Monday, April 08, 2019

A Personal Revelation




I arose this morning to grey skies on an early April day in the year 2019. In the midst of this adjustment to the introduction to a new day, I experienced what I consider to be a revelation of considerable importance.

This concept revolves around the theoretically somber reality of the end of life. The present is literally flying into the expectant arms of the past and my days of being a sentient creature cavorting on this wondrous blue pearl suspended as it is in the seemingly endless cosmos are diminishing as they must. I was struck by the idea (certainly not a new one) that death is the final and magnificent letting go. That moment when the breath ceases, the heart stops and the brain ceases to function; when the self dissolves into that space of absolute quiet where reality has no name, is the time when all connections dissolve and all earthly cares and concerns are immediately extinguished. This may sound somber and unforgiving, but, in my judgment, it is a fundamental reality that lies within the bedrock of existence. For that reason, it makes perfect sense – as the beginning of a personal saga is initiated with the first breath, it must end with expiration of one’s last breath. All stories have a finite existence – even our own.

Within the formidable crucible of existence, I have learned that in attempting to control as best I could the environment that I moved through, I, in fact, control absolutely nothing. Time and the galaxy of choices I have made, have moved me forward, and the ineluctable flow of events and the blossoming of circumstances within that simmering and ever-changing caldron of reality have a rhythm and momentum that cannot be impeded. Life has taught me that any attempt to control this process is essentially useless – a monumental waste of precious energy.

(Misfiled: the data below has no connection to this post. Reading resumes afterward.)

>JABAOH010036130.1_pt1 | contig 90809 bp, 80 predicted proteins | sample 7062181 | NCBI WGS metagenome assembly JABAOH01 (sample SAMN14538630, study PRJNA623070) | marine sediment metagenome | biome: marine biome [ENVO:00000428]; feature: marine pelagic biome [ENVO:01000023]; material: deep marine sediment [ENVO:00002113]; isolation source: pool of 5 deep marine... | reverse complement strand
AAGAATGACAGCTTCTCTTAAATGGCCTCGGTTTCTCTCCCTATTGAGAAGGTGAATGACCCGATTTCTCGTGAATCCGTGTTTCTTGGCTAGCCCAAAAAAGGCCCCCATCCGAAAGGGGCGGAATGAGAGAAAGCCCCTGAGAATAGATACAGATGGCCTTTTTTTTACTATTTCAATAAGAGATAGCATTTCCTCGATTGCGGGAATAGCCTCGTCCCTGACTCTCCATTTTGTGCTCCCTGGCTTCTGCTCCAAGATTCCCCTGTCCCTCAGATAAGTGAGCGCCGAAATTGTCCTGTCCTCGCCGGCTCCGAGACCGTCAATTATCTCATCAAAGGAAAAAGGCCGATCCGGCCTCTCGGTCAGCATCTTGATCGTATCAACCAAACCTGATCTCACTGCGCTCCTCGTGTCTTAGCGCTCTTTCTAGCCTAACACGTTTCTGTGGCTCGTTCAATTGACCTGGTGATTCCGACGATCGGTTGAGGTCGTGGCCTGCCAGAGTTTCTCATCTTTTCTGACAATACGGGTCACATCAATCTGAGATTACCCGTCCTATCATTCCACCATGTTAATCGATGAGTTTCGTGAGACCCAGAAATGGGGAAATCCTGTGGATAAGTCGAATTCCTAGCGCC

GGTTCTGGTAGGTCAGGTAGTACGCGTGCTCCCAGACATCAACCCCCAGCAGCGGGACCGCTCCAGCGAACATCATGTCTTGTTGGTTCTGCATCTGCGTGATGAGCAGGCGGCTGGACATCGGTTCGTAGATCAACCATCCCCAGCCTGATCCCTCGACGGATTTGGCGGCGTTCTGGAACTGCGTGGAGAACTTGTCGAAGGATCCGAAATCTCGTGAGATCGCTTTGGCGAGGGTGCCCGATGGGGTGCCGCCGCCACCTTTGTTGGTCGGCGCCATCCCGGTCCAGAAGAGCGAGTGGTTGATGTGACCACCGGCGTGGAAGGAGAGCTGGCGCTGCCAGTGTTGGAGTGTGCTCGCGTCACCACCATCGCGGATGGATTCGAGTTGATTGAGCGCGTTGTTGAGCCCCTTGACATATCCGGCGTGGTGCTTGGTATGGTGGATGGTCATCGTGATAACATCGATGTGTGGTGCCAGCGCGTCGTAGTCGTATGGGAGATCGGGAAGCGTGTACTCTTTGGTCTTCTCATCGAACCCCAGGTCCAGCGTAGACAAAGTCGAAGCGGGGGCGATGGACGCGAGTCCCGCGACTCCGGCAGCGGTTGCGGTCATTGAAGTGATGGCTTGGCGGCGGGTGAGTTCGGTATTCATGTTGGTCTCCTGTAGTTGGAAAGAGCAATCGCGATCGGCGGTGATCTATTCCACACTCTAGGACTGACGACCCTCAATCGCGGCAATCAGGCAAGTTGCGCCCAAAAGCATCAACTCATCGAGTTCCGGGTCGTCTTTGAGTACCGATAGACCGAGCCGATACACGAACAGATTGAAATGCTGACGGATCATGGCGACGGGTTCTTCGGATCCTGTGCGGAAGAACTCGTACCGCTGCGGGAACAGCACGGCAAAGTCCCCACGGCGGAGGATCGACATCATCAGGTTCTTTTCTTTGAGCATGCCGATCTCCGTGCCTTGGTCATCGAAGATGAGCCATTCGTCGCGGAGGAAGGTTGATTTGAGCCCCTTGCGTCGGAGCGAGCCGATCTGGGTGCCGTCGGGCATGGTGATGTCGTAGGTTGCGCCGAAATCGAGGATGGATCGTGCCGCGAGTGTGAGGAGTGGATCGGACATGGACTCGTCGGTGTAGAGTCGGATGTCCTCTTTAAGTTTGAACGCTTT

As a consequence, I have resolved to keep this reality deeply imbedded within my conscious life and use this perception as a filter through which pass the constant flow of experience within the purview of the present. I choose to approach my final days, whenever that time becomes evident, with that kind of clarity.

Wednesday, April 03, 2019

The Unmasking of America

With the ascendancy of Donald J. Trump to the office of the President, we have come to witness the unmasking of America – a thorough debunking of any idealistic notion we may have had regarding the American character. This man even when campaigning for the nomination for the presidency in the Republican party had shown himself to be a person of almost limitless mendacity. Candidate Trump repeatedly displayed an unambiguous contempt for women and a mocking scorn towards his opponents. He demonstrated on many occasions his lack of an intellectual grasp and understanding of the complexities of national issues both foreign and domestic.